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Opinions Dec. 11, 2012

December 11, 2012
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Indiana Court of Appeals
Paul Henry Gingerich v. State of Indiana
43A05-1101-CR-27
Criminal. Reverses conviction of Class A felony conspiracy to commit murder and remands for further proceedings. The juvenile court abused its discretion when it denied Gingerich’s request for a continuance.

James O. Young v. State of Indiana
20A04-1112-CR-699
Criminal.  Reverses Young’s conviction of Class D felony strangulation subject to possible retrial. The admission of Young’s girlfriend’s statements to the firefighters did not violate Young’s confrontation rights under the 6th Amendment, but her statements to a police officer were not admissible as excited utterances. Reverses conviction of Class D felony domestic battery as the evidence does not support that children were present when the domestic battery occurred. Remands with instructions that judgment be entered as a Class A misdemeanor.

Johnny Mosby v. State of Indiana (NFP)
49A02-1205-CR-403
Criminal. Affirms conviction of Class A misdemeanor operating while intoxicated.

Douglas A. Schwan v. Linda D. Schwan (NFP)
80A05-1204-DR-171
Domestic relation. Affirms division of marital property.

Phyllis Allen v. State of Indiana (NFP)
82A04-1205-CR-263
Criminal. Affirms conviction of Class A misdemeanor battery.

Richard A. Walls v. Janet Walls (NFP)
10A01-1112-DR-572
Domestic relation. Affirms determination that the real property was commingled with the marital estate and the decision to award Janet Walls a one-half interest in the real property.

Chad E. Aslinger v. State of Indiana (NFP)
68A04-1205-DR-259
Domestic relation. Reverses finding of contempt of court for failure to pay child support.

Garland Aschenbrenner, Winifred Aschenbrenner, and South Bend Carpetland USA, Inc., d/b/a Abbey Carpets and Floors v. Melvin H. Sandock Inter Vivos Revocable Trust, et al. (NFP)
71A04-1201-PL-96
Civil plenary. Vacates judgment in favor of the revocable trusts and the Sandocks that awarded damages of $180,183.11 plus attorney fees. Remands with instructions.

Steven T. Lakes v. State of Indiana (NFP)
15A01-1204-CR-186
Criminal. Affirms sentence following guilty plea to Class D felonies operating a vehicle while intoxicated with a passenger less than 18 years of age and operating a vehicle as a habitual traffic violator, and being a habitual substance offender.

Bradley S. Sater v. State of Indiana (NFP)
32A04-1204-CR-182
Criminal. Affirms conviction of Class A felony dealing in methamphetamine and remands with instructions to vacate the conviction of Class C felony possession of methamphetamine.

 

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  1. Why in the world would someone need a person to correct a transcript when a realtime court reporter could provide them with a transcript (rough draft) immediately?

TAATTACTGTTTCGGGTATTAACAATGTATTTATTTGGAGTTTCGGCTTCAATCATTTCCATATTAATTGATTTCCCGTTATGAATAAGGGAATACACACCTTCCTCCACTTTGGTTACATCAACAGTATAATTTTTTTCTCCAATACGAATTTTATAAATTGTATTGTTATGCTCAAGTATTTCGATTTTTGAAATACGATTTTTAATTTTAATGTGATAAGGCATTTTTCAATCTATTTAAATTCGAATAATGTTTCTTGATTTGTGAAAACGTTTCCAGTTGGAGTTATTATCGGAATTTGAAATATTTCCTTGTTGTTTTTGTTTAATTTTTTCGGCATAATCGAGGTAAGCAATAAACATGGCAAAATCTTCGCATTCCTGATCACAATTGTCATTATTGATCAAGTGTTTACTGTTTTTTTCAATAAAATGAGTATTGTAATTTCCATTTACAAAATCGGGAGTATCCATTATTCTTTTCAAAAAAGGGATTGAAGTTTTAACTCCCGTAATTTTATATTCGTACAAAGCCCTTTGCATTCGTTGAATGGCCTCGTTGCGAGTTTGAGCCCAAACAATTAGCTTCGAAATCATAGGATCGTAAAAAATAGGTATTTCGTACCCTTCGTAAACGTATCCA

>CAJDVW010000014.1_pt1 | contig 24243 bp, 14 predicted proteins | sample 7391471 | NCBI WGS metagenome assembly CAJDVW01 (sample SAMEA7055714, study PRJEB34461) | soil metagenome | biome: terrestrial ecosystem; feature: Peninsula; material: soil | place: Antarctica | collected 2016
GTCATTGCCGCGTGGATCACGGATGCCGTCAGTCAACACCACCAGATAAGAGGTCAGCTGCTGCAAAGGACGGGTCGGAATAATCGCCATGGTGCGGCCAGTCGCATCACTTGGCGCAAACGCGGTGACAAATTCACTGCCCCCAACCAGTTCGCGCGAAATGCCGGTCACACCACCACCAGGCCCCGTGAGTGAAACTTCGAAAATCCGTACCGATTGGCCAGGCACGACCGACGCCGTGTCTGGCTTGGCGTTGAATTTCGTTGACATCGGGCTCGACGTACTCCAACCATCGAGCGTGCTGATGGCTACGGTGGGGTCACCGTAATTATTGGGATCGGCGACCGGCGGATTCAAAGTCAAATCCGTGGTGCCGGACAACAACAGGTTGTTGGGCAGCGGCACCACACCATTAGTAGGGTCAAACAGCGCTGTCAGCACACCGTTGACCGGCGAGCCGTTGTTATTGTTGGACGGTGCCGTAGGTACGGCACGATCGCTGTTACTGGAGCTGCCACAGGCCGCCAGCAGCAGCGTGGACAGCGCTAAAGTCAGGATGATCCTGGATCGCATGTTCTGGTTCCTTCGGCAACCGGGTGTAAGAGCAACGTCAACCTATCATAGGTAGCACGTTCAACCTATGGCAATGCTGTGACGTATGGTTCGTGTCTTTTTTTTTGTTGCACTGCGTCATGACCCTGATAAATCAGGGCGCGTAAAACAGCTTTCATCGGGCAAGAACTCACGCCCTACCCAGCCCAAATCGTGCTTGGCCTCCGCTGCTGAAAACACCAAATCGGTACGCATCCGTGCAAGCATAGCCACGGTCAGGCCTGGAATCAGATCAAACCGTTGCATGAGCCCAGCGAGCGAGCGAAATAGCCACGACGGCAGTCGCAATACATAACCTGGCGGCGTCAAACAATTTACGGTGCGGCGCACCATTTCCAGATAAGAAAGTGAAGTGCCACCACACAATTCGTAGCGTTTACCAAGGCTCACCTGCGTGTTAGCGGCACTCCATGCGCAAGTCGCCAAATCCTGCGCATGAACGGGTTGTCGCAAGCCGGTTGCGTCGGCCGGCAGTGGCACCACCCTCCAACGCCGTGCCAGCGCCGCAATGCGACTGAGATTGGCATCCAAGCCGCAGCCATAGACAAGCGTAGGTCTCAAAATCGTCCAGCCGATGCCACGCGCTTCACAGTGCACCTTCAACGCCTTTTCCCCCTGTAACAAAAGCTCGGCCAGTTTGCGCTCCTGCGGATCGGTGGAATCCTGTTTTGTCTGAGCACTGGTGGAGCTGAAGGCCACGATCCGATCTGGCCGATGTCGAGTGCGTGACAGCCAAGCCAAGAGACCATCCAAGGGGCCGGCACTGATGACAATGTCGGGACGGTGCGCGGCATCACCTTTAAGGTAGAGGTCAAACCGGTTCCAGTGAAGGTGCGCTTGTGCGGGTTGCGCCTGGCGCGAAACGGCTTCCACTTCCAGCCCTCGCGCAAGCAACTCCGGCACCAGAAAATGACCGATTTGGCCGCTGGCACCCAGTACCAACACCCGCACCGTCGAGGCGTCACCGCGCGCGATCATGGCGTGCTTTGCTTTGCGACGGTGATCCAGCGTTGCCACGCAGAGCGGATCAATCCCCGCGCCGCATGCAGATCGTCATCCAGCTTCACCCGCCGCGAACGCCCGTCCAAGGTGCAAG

2. If the end result is to simply record the spoke word, then perhaps some day digital recording may eventually be the status quo. However, it is a shallow view to believe the professional court reporter's function is to simply report the spoken word and nothing else. There are many aspects to being a professional court reporter, and many aspects involved in producing a professional and accurate transcript. A properly trained professional steno court reporter has achieved a skill set in a field where the average dropout rate in court reporting schools across the nation is 80% due to the difficulty of mastering the necessary skills. To name just a few "extras" that a court reporter with proper training brings into a courtroom or a deposition suite; an understanding of legal procedure, technology specific to the legal profession, and an understanding of what is being said by the attorneys and litigants (which makes a huge difference in the quality of the transcript). As to contracting, or anti-contracting the argument is simple. The court reporter as governed by our ethical standards is to be the independent, unbiased individual in a deposition or courtroom setting. When one has entered into a contract with any party, insurance carrier, etc., then that reporter is no longer unbiased. I have been a court reporter for over 30 years and I echo Mr. Richardson's remarks that I too am here to serve.

  3. A competitive bid process is ethical and appropriate especially when dealing with government agencies and large corporations, but an ethical line is crossed when court reporters in Pittsburgh start charging exorbitant fees on opposing counsel. This fee shifting isn't just financially biased, it undermines the entire justice system, giving advantages to those that can afford litigation the most. It makes no sense.

  4. "a ttention to detail is an asset for all lawyers." Well played, Indiana Lawyer. Well played.

  5. I have a appeals hearing for the renewal of my LPN licenses and I need an attorney, the ones I have spoke to so far want the money up front and I cant afford that. I was wondering if you could help me find one that takes payments or even a pro bono one. I live in Indiana just north of Indianapolis.

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